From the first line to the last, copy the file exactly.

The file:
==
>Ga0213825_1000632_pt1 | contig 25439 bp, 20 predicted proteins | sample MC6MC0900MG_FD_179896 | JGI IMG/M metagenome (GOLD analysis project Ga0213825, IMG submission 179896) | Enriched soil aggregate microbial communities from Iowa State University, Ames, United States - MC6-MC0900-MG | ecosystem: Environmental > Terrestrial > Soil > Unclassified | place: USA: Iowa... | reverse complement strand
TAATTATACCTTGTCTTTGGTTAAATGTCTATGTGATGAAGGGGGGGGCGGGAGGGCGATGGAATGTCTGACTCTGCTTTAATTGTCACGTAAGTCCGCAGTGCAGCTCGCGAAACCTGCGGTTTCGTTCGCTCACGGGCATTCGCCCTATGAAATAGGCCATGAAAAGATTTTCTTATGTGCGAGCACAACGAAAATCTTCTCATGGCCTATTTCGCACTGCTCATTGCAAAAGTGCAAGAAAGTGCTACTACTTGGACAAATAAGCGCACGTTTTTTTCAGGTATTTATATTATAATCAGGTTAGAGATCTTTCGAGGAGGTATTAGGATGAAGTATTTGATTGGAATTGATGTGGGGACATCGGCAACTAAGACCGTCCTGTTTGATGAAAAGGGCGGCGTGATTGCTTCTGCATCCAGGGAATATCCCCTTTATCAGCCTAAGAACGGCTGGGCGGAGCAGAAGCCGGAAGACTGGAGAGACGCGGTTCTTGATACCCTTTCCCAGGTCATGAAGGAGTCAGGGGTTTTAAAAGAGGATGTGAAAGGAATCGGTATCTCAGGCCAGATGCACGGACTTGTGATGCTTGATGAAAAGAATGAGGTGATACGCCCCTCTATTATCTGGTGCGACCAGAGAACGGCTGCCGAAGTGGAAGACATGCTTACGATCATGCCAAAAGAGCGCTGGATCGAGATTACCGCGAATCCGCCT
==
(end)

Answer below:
>Ga0213825_1000632_pt1 | contig 25439 bp, 20 predicted proteins | sample MC6MC0900MG_FD_179896 | JGI IMG/M metagenome (GOLD analysis project Ga0213825, IMG submission 179896) | Enriched soil aggregate microbial communities from Iowa State University, Ames, United States - MC6-MC0900-MG | ecosystem: Environmental > Terrestrial > Soil > Unclassified | place: USA: Iowa... | reverse complement strand
TAATTATACCTTGTCTTTGGTTAAATGTCTATGTGATGAAGGGGGGGGCGGGAGGGCGATGGAATGTCTGACTCTGCTTTAATTGTCACGTAAGTCCGCAGTGCAGCTCGCGAAACCTGCGGTTTCGTTCGCTCACGGGCATTCGCCCTATGAAATAGGCCATGAAAAGATTTTCTTATGTGCGAGCACAACGAAAATCTTCTCATGGCCTATTTCGCACTGCTCATTGCAAAAGTGCAAGAAAGTGCTACTACTTGGACAAATAAGCGCACGTTTTTTTCAGGTATTTATATTATAATCAGGTTAGAGATCTTTCGAGGAGGTATTAGGATGAAGTATTTGATTGGAATTGATGTGGGGACATCGGCAACTAAGACCGTCCTGTTTGATGAAAAGGGCGGCGTGATTGCTTCTGCATCCAGGGAATATCCCCTTTATCAGCCTAAGAACGGCTGGGCGGAGCAGAAGCCGGAAGACTGGAGAGACGCGGTTCTTGATACCCTTTCCCAGGTCATGAAGGAGTCAGGGGTTTTAAAAGAGGATGTGAAAGGAATCGGTATCTCAGGCCAGATGCACGGACTTGTGATGCTTGATGAAAAGAATGAGGTGATACGCCCCTCTATTATCTGGTGCGACCAGAGAACGGCTGCCGAAGTGGAAGACATGCTTACGATCATGCCAAAAGAGCGCTGGATCGAGATTACCGCGAATCCGCCT